“Let Your Motto Be Resistance” Opens August 28, 2010 at the Birmingham Civil Rights Institute

VIDEOS- “Let Your Motto Be Resistance: African American Portraits” exhibition opens at Birmingham Civil Rights Institute…READ MORE…and MORE 

BLOG- Birmingham Civil Rights Institute prepares for Smithsonian exhibit (with video)…READ MORE 

International Museum of the Horse (Lexington, Kentucky)  


Image courtesy International Museum of the Horse.

The skeleton of famous race horse “Lexington” was returned to his birthplace Tuesday


Lexington has returned to Lexington…READ MORE 

More than one hundred years after his death, a legendary horse is back in Lexington, Kentucky…READ MORE 

Buffalo Bill Historical Center (Cody, Wyoming) 

While survivors of the January earthquakes in Haiti were still searching the rubble for the bodies of loved ones, Buffalo Bill Historical Center conservator Beverly Perkins was picking through the ruins for the treasures of Haitian culture…READ MORE

Photo courtesy Beverly Perkins, Buffalo Bill Historical Center.

August at an Affiliate near you!

It’s August! Here are a few things you can see at a Smithsonian Affiliate in your neighborhood this month:

Let Your Motto Be Resistance, a Smithsonian Institution Traveling Exhibition Service (SITES) exhibition, opens at the Birmingham Civil Rights Institute (Birmingham) on August 28.

Anacostia's (then Uniontown) Birney Public School children lined up with a teacher behind the Kennebec Ice horse-drawn wagon as the ice man shows them large chunk of ice suspended by tongs. Photograph by Frances Benjamin Johnston, Courtesy of the Library of Congress, circa 1899

District of Columbia
The Smithsonian Anacostia Community Museum’s exhibition East of the River is on view at the Historical Society of Washington, D.C. until January 2011.

You can see another SITES exhibition, The Working White House: Two Centuries of Traditions and Memories, at The Southern Museum of Civil War and Locomotive History (Kennesaw) until August 29.

The new expansion at The National Mississippi River Museum & Aquarium (Dubuque) features artifacts from the National Museum of Natural History in its new immersive galleries.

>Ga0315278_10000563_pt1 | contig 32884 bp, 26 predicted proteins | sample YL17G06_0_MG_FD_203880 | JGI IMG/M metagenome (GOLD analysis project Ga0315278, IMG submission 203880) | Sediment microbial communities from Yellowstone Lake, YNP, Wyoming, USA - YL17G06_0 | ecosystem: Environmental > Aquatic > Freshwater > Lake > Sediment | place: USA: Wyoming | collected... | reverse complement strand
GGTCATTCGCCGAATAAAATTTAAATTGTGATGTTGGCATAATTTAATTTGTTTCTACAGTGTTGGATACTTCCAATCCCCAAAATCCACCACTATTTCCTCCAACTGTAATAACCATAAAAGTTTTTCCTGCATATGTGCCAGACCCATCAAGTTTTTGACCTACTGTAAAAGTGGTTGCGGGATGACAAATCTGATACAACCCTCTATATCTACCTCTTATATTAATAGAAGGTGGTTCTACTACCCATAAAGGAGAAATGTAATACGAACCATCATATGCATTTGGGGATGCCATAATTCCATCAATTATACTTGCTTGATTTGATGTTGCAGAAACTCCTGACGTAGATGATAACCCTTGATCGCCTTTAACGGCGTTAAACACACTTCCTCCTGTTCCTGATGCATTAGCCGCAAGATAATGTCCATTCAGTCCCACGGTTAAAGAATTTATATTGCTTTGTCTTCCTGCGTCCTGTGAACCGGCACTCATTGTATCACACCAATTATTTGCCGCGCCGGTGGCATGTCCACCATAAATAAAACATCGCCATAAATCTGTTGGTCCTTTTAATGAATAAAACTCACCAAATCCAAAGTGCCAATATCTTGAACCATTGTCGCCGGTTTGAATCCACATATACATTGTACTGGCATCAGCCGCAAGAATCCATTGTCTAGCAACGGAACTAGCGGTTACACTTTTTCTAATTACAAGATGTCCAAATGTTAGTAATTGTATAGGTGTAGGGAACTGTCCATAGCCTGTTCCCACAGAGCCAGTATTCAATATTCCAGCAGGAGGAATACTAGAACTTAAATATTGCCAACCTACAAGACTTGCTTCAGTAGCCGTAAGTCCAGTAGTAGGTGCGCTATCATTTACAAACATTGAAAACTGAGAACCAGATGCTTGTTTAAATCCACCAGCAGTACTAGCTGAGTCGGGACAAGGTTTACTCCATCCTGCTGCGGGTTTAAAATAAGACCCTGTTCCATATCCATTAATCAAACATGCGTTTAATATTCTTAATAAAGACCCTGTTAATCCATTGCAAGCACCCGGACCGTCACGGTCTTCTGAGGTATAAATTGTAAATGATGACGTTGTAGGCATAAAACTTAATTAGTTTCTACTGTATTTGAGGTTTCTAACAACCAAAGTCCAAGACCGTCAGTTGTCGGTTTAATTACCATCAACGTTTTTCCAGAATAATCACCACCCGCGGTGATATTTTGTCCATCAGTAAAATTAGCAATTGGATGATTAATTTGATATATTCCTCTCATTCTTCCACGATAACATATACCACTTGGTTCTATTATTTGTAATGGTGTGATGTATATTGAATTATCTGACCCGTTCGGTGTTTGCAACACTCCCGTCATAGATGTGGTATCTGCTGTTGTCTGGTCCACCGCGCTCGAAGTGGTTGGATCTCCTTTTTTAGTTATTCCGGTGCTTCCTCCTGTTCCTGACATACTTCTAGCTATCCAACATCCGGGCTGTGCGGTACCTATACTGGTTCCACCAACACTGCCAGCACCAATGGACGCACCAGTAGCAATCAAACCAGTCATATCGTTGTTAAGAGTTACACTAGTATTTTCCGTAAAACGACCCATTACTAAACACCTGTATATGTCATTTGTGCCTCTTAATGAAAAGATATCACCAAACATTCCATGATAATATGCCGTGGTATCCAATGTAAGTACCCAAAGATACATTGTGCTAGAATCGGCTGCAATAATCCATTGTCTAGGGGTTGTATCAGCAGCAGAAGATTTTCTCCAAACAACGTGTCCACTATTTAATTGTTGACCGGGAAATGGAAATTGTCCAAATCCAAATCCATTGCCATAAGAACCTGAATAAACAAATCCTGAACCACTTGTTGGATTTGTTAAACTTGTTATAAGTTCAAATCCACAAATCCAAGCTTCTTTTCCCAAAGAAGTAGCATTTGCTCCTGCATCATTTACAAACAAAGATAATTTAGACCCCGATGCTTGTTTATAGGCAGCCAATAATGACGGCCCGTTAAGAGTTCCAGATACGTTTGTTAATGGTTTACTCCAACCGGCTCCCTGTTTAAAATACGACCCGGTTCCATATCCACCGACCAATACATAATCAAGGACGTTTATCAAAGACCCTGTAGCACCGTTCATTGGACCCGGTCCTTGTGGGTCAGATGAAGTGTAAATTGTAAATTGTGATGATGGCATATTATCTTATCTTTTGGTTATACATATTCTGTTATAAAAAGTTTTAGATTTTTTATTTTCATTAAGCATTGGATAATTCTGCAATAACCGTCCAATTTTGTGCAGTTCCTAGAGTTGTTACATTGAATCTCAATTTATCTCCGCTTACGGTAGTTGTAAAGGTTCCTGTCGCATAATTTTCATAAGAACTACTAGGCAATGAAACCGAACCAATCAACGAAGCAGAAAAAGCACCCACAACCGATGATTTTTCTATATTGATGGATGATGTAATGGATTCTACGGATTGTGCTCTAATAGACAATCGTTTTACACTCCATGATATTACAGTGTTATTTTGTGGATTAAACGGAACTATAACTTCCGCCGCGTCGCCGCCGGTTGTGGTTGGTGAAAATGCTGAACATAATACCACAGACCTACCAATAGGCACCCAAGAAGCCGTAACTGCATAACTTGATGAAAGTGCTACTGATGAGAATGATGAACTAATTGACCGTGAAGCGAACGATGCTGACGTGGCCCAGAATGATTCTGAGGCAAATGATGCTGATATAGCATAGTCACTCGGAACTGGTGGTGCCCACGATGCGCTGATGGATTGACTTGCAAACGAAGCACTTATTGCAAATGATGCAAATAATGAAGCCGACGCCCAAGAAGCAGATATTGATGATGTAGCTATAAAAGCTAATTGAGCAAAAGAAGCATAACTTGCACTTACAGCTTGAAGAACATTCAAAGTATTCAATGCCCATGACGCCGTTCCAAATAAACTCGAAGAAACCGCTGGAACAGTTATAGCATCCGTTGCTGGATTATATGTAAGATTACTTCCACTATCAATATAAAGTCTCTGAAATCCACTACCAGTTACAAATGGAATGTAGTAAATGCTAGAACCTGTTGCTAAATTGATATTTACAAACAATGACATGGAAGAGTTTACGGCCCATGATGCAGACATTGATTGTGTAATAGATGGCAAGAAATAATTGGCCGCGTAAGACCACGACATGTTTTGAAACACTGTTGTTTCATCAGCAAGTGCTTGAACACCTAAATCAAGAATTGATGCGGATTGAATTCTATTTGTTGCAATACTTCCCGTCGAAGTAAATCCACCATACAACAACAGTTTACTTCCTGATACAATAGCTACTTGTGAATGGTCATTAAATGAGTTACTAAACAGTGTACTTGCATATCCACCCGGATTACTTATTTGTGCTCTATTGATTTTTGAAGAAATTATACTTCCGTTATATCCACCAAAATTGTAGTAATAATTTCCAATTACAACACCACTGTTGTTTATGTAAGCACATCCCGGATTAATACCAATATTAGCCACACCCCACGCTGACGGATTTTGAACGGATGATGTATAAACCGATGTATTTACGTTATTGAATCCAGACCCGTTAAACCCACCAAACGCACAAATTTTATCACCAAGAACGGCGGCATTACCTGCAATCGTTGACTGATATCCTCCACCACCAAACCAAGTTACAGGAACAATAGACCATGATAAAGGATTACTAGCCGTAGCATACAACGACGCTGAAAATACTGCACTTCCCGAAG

Opening this month at the Headley-Whitney Museum (Lexington) is The Horse in Decorative Arts, including artifacts from the Smithsonian American Art Museum and National Museum of American History, on view through December 2010.

A visitor to the "Native Words, Native Warriors" exhibit at Montana Historical Society. Photo courtesy Montana Office of Governor Brian Schweitzer

Montana Historical Society (Helena)- Native Words, Native Warriors.  This exhibition organized in collaboration with the National Museum of the American Indian will travel to Native American reservations across Montana through December.

Lasting Light: 125 Years of Grand Canyon Photography is on view until September 2010 at the Durham Museum (Omaha), organized for travel by SITES.

The Archives of the History of American Psychology (Akron) will celebrate the opening of their new building on August 28.

Toroweap overlook in morning light. Part of the exhibition "Lasting Light: 125 Years of Grand Canyon Photography" at the Durham Museum. Photo by Jack Dykinga

The Senator John Heinz History Center (Pittsburgh) welcomes Smithsonian conservator Don Williams for their Hidden Treasures event on August 29.

Twenty black and white photographs from the National Air and Space Museum are featured in the exhibition Dreams of Flight: A Journey through Air and Space at The Women’s Museum: An Institute for the Future (Dallas) through October 2010.

Last chance to see Buffalo Bill’s Wild West Warriors: Photographs by Gertrude Käsebier at Buffalo Bill Historical Center (Cody). On view until August 8, the exhibition includes photographs from the Photographic History Collection in the National Museum of American History.

Click here to find a Smithsonian Affiliate in your neighborhood!